How to Speak up in a Productive Manner and What to Do When You OffendFeb 03, 2023
If you will recall last week’s DEI Minute, I shared some thoughts on personal appearance in the workplace. I said:
…Hair is another hot spot as far as appearance goes since there are many variations on what is appropriate or acceptable. Hindus, for example, believe their hair should never be cut and men often wrap their heads in a turban. Orthodox Jewish men wear dreadlocks…
Much to my surprise and delight, here is an email I received:
I always love your articles, and I hope you don’t mind if I clarify something in this one about personal appearance. Orthodox Jewish men do not wear dreadlocks. The side curls are called 'Payos.' Here is an explanation: the Jewish rule is that a man must not cut or trim his hair within a special facial region. The boundaries of this prohibited zone are on each side of the face - roughly between the middle of the ear and the eye, below a bone that runs horizontally across there. Many Orthodox Jews simply do not trim their sideburns above this line. Other Jews - primarily Hasidic ones - go further with this tradition. They do not trim or cut their hair here at all. Rather, they allow it to grow indefinitely. The result is long side curls that visibly extend downward. Dreadlocks, also known as locs or dreads, are rope-like strands of hair formed by locking or braiding hair.
Speaking up in a Productive Manner
Speaking up, that is, knowing how to address someone else’s comments—be it hurtful jokes, or comments that are biased, demeaning, prejudiced, or even inaccurate, can be difficult.
And many people want to speak up but fear they will say the wrong thing or don’t know how to approach the situation.
Unfortunately, staying silent only allows these situations to continue. And failure to speak up can also take a toll on you. You will spend the day thinking I should have said…. Why didn’t I speak up?... I could have said…
The key is to show a better behavior in a manner that opens up a conversation and does not diminish the individual -- calling someone a racist, a homophobe, a sexist and an ignorant rarely works.
Here Are Some Things That Can Work
Keep in mind the difference between intent vs. impact. In other words, start with the assumption the person is a decent human being. This is exactly what my reader did and started from the premise that I did not intend to harm. She also provided non-blaming feedback. Again, the key is to give individuals a chance to think about what they said while giving them the benefit of the doubt.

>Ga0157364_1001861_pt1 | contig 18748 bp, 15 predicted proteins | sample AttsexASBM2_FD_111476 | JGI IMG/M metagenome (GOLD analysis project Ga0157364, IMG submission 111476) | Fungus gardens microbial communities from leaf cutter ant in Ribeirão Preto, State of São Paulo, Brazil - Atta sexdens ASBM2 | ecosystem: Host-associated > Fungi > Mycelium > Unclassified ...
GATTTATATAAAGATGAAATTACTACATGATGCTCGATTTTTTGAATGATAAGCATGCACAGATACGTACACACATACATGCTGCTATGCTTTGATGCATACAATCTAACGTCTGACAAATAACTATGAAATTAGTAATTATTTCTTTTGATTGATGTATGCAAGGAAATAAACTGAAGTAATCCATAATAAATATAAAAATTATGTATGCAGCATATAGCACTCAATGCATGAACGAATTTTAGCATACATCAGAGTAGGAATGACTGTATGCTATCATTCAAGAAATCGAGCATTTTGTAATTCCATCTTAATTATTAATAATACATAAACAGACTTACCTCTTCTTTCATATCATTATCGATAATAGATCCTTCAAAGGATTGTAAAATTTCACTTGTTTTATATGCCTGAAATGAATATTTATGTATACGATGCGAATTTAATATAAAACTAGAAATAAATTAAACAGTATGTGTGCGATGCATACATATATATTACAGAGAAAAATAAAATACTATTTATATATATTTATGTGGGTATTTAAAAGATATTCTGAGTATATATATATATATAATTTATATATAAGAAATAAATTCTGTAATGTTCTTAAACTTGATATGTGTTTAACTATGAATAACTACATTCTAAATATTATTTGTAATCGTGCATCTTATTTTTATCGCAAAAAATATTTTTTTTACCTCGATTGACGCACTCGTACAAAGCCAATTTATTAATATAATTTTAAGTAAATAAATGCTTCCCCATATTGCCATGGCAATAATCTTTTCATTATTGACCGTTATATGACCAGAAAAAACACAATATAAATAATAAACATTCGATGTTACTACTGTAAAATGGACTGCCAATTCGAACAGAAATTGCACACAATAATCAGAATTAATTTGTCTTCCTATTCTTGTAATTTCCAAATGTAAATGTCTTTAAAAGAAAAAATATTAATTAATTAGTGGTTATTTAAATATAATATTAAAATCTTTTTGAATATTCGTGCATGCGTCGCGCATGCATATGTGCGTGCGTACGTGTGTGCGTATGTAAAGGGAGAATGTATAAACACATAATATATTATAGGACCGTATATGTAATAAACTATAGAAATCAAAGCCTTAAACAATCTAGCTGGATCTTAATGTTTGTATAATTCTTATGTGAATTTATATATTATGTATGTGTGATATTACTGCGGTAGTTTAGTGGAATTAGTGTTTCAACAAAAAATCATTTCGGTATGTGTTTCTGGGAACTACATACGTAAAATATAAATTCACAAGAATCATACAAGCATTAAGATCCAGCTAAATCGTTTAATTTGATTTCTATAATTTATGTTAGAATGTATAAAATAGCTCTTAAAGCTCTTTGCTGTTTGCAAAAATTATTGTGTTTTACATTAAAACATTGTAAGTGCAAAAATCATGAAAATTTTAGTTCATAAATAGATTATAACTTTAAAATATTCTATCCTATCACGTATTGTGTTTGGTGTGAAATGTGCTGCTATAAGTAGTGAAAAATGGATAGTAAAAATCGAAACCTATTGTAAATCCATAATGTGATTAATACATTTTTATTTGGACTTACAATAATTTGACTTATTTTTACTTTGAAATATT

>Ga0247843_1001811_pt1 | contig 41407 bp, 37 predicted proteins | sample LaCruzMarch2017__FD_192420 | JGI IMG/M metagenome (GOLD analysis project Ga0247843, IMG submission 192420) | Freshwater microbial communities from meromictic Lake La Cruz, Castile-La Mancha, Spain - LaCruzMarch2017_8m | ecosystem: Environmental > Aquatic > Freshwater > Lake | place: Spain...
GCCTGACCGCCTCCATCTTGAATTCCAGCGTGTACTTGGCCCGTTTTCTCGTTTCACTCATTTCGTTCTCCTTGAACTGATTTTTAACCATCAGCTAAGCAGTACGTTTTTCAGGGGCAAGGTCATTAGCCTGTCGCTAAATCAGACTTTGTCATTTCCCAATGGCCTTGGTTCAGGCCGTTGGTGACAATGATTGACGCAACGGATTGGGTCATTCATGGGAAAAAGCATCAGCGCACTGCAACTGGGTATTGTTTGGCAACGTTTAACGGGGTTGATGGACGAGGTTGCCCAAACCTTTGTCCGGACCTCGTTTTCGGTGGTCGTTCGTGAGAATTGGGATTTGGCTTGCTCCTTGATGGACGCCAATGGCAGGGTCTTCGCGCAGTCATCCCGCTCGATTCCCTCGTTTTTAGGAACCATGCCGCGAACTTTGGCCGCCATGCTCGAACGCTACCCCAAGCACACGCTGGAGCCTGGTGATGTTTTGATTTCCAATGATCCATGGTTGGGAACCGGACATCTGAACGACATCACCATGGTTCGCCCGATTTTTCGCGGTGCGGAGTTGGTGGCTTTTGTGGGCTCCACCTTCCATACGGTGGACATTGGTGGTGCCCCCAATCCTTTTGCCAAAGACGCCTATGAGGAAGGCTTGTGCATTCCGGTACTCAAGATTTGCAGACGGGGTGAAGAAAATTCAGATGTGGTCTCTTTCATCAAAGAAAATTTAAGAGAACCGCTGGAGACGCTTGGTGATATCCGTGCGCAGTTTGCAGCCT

Give individuals a chance to reexamine what they said by asking “non-blaming” questions. Many times, individuals are not aware that what they said is inaccurate or offensive. So, asking questions like What do you mean when you say….? It sounds like you are saying that ________________. Is that what you mean? This is an excellent strategy for you to learn the perspective of the offending party in a productive and non-confrontational way.
Always aim to create a learning opportunity. In other words, without placing blame, create an opportunity to go deeper into the conversation so you can get a better understanding of the situation. Notice that my reader provided me with a learning opportunity. She could very well have said, Why in the world would you say something like this? Notice my reader accomplished this by creating an opportunity that allowed me to learn. She described the situation and the behavior she observed and provided feedback in a respectful manner.
When You Are the Offending Party
There are many degrees of harm. Regardless, when you are the offending party, here are some things you should keep in mind.
First, recognize what you did. Don’t explain, don’t negate, and don’t minimize it by saying “That was not my intention.” That will not change the situation, so the best course of action is to simply apologize. In my case, I am sorry for the misinformation I spread.
Second, don’t be defensive. Instead, be grateful. I will forever be grateful for the opportunity my reader gave me to learn something new. In addition, we always have to remember that words matter and sometimes they have a different impact than it was intended.
More importantly, take these moments as opportunities for us to grow and recognize that there is still a lot of work we need to do so we can learn about different perspectives. Remember, cultural competence is a journey and not a destination. There is always learning to be done.
The DEI Minute is intended to be a learning space. My hope is that, in the end, we all come out on the other side a little better and a little wiser.
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